The university also is asking residence advisers and faculty who live in university housing to sign the same housing agreement as a condition of their residence in these facilities.
The actions follow a ruling by the Colorado Supreme Court on March 5, which allows individuals with state-issued concealed carry permits to carry handguns on university or college properties. The University of Colorado Board of Regents last spring delegated the authority to the chancellors of CU-Boulder and CU-Colorado Springs to create a process to implement the Colorado Supreme Court ruling in the campus residence environment.
“I believe we have taken reasonable steps to adhere to the ruling of the Colorado Supreme Court, while balancing that with the priority of providing a safe environment for our students, faculty and staff,” said CU-Boulder Chancellor Philip P. DiStefano.
The approach would only affect, potentially, a very small number of individuals. An analysis by the University of Colorado shows that 0.6 percent of the faculty, staff and students on campus possess a CCP. A full 96 percent of CU-Boulder undergraduate students living in the residence halls are under the age of 21, and are thus ineligible to have a CCP. Of the 4 percent of eligible students, about half living on campus are CU Resident Advisers, or “RAs,” who as CU employees would not be permitted to live in undergraduate halls and possess a CCP.
Residence hall students who have a concealed carry permit or who obtain a concealed carry permit under Colorado law during the housing contract period may seek to be relocated to a University Apartment (if space is available) or be released from the residence hall contract without financial penalty.
Among the requirements for Colorado concealed carry permits are that the holder must be at least 21 years of age, complete an FBI background check, and have either previous military or police experience or proof of completion of a firearms training course.
Residence hall students may still store weapons at the University of Colorado Police Department on campus, which is open and available for drop off and pick up of weapons, 24 hours a day, seven days a week.
CU-Boulder will continue to follow the CU Board of Regents policy that prevents the open display of weapons including guns, explosives and knives on campus. Only law enforcement officials who display their badges are allowed to openly display weapons while on campus.
Under concealed carry, anyone with a permit may carry a concealed handgun on campus generally and into CU buildings, with the exception of Folsom Field and any other ticketed public performance venue. The purchase of a ticket to a CU public performance constitutes an agreement with the university to not carry a concealed weapon, even as a CCP holder, into the venue.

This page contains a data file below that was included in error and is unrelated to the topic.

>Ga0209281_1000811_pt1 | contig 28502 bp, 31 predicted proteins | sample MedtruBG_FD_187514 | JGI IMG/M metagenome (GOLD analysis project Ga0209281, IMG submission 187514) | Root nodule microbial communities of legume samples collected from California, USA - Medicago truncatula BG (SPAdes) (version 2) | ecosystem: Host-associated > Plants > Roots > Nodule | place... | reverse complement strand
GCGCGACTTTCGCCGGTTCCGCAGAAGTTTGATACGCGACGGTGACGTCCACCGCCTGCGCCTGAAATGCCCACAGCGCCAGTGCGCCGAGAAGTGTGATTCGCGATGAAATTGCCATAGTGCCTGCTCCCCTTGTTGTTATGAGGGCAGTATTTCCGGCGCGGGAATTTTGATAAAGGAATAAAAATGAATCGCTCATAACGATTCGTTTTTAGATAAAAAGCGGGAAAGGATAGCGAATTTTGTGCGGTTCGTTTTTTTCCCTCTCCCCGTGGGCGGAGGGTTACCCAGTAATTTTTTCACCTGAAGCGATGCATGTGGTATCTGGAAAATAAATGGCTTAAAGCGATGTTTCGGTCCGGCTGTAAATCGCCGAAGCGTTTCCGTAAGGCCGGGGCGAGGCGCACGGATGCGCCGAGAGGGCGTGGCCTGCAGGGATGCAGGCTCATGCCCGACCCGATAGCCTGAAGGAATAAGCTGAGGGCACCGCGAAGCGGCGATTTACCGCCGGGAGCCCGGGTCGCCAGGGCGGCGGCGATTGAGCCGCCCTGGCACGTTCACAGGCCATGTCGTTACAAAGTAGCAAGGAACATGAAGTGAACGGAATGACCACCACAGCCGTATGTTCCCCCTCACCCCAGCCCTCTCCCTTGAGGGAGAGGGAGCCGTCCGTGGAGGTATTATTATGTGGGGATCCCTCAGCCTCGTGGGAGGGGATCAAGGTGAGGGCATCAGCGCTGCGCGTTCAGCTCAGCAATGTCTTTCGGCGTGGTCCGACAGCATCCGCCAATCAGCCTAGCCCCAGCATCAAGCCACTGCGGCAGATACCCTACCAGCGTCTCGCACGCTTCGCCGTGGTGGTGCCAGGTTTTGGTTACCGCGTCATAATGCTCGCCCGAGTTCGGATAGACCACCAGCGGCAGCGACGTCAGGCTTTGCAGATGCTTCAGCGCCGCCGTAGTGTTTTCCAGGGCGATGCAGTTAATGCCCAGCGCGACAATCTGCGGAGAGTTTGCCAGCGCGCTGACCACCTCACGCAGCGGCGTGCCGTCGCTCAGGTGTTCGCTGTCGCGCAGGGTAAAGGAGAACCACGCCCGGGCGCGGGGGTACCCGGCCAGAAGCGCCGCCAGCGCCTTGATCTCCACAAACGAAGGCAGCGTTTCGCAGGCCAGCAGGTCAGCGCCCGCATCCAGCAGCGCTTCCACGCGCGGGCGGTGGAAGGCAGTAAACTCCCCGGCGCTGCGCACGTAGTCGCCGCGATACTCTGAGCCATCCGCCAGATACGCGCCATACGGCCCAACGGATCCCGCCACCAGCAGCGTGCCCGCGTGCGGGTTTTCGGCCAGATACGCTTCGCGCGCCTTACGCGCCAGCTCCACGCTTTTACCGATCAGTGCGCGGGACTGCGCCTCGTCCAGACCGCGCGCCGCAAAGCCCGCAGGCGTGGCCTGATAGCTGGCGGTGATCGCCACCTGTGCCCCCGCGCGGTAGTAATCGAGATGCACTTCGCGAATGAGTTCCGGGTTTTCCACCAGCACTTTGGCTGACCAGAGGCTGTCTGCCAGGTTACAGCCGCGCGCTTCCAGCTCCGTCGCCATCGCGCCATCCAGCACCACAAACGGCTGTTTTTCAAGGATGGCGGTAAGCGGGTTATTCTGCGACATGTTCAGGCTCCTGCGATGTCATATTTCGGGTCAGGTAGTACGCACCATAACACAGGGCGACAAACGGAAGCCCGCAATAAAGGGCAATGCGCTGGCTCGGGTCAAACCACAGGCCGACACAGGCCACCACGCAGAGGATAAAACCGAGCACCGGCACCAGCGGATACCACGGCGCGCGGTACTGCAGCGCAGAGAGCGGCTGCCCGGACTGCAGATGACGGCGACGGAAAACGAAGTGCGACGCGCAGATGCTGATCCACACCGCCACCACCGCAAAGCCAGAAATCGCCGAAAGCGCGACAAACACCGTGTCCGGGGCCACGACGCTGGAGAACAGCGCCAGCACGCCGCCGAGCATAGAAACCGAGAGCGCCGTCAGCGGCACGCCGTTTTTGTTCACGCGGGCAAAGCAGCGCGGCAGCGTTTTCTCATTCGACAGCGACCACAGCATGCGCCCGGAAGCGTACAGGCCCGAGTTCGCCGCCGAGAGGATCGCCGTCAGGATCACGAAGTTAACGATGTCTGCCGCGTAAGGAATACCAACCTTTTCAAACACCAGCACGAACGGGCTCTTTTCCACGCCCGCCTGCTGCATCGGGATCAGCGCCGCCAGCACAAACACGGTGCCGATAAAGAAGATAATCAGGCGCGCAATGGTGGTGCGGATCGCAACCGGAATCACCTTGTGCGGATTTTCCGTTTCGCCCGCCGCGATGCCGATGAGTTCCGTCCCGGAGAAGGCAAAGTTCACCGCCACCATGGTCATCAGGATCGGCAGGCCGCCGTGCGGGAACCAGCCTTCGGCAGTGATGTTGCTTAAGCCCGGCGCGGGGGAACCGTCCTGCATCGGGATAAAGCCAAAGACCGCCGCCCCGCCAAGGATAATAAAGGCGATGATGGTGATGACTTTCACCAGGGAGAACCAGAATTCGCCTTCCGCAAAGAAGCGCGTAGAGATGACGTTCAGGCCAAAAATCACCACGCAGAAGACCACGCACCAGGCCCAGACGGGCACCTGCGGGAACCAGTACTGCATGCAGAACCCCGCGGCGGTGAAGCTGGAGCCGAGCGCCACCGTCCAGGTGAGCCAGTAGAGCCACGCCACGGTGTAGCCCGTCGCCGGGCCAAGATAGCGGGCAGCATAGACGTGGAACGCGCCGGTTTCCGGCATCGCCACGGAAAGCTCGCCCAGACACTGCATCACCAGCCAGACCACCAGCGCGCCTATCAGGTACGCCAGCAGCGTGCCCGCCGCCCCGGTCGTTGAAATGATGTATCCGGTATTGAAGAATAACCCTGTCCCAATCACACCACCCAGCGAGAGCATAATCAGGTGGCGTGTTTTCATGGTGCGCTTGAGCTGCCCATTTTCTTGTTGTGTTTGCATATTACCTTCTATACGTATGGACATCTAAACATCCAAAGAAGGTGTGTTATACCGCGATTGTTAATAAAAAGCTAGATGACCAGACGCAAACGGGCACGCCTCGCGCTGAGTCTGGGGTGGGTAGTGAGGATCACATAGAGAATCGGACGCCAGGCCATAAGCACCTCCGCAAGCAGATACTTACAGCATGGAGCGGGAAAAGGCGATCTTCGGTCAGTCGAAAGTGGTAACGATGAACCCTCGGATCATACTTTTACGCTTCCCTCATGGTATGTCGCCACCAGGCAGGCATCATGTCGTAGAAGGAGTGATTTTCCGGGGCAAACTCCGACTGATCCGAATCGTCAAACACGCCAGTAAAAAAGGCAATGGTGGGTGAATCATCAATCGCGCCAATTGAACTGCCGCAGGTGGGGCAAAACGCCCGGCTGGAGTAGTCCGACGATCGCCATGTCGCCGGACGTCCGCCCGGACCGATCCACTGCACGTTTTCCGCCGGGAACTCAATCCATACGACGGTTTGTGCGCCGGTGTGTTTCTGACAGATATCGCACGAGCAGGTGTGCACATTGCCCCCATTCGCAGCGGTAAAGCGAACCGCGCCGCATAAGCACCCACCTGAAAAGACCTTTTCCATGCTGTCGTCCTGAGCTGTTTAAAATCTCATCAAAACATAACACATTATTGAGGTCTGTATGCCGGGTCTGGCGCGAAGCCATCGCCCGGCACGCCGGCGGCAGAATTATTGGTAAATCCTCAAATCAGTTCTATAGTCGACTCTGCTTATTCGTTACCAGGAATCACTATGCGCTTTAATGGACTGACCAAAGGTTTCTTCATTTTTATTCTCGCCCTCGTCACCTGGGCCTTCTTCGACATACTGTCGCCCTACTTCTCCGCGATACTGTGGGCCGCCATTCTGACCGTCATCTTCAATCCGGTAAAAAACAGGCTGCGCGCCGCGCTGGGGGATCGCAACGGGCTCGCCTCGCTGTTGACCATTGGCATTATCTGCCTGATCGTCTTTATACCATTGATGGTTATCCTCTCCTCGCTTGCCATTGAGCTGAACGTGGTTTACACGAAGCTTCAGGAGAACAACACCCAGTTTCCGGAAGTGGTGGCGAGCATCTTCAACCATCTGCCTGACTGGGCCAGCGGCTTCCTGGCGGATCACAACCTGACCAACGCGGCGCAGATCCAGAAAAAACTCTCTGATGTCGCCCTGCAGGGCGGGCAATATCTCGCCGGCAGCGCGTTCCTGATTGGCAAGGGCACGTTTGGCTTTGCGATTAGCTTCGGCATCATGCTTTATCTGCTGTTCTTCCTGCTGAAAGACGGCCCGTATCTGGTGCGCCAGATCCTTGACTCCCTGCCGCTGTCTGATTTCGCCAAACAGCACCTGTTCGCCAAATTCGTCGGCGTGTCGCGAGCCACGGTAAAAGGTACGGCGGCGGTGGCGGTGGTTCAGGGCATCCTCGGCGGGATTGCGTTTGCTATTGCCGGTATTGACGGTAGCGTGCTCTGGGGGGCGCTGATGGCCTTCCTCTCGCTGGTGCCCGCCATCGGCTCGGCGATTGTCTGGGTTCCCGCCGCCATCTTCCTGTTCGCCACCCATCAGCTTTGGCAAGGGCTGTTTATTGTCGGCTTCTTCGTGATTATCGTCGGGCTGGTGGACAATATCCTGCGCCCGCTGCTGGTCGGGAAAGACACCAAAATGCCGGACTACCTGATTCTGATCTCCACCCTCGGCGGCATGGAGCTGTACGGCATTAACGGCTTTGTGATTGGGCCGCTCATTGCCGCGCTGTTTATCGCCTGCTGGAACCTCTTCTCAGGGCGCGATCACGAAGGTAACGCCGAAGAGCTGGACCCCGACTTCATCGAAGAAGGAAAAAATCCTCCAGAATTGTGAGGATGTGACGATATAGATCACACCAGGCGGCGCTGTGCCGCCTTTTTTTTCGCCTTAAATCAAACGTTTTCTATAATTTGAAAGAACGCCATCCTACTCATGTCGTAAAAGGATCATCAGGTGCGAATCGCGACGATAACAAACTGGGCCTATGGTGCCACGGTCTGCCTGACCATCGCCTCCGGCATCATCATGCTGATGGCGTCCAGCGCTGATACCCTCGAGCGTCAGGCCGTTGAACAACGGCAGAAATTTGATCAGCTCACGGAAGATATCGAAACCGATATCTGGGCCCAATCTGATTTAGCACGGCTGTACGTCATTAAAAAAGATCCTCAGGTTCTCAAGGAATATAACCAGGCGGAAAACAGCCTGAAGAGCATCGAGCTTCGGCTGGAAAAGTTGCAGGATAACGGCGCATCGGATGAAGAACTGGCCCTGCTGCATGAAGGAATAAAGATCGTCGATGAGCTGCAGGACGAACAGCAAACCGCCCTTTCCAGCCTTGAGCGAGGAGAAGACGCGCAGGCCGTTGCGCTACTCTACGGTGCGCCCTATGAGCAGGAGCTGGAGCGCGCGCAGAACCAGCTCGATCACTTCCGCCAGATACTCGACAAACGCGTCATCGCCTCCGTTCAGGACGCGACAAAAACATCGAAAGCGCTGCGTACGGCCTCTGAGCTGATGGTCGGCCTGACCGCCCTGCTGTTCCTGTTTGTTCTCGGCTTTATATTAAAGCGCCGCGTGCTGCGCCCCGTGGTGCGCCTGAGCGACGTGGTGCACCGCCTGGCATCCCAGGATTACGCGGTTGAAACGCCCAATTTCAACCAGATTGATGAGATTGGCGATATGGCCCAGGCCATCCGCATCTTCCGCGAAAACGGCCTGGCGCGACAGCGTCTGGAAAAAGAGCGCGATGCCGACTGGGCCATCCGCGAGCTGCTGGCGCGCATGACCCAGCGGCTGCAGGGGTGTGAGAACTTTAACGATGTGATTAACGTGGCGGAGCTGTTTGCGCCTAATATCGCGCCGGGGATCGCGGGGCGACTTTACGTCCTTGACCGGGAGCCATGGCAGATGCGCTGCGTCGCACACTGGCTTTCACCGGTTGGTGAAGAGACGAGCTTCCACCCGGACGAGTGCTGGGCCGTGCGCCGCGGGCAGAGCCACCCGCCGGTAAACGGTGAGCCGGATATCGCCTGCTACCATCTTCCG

Students begin moving into CU-Boulder residence halls on Tuesday, Aug. 21, and classes begin for the semester on Aug. 27.
Boulder County’s human services programs highlighted nationally
County’s focus on early intervention and prevention helping increasing numbers of people
Boulder County, Colo. – Boulder County’s front-end approach to providing human services will be in the national spotlight this weekend. On Sunday, June 24, Dateline NBC will feature a documentary on three families who have received services through the county and its collaboration with community providers.
According to the network’s description, the one-hour special, “America Now: Lost in Suburbia,” focuses on formerly middle class families confronting poverty for the first time. Dateline producers and camera crews have been in Boulder County since late 2011 conducting interviews and gathering footage for the documentary. Boulder County Department of Housing and Human Services (DHHS) Director Frank Alexander spoke with Dateline NBC anchor Lester Holt for the program, and numerous interviews were also conducted with DHHS staff and representatives from community non-profit partner organizations.
The program will air this Sunday at 7 p.m. Mountain time on NBC.
Since 2008, Boulder County has seen a 150 percent increase in need for Food Assistance and a 63 percent increase in need for Medicaid services. Some of this increase is a result of people applying for human services assistance for the first time in their lives. Alexander notes that in recent years, in part to address this rising need, Boulder County has shifted to a front-end, early intervention and prevention approach to providing human services. “This involves helping clients identify their full range of needs as soon as they come to us,” he said. “For example, if we can help someone avoid foreclosure by getting him into housing counseling, we save him and the community nearly $75,000.”
Boulder County’s foreclosure rate has fallen 58 percent since it peaked in 2009, the same year the number of clients in DHHS’ foreclosure counseling program hit its high point. “Many clients who come to us for Food Assistance quickly find out that they also need housing counseling and are eligible for financial assistance with childcare,” Alexander said. “By investing more in this early identification of needs, we are saving money and helping people avoid deeper crisis.”
Ballot Initiative 1A, also known as the Temporary Human Services Safety Net (TSN), is helping generate funding for these crucial services. The TSN, passed by voters in November 2010, was designed to back-fill budget cuts to Boulder County’s human services programs. The county has seen a 20 percent cut to its human services funding at the state and federal level during a time when need has risen dramatically.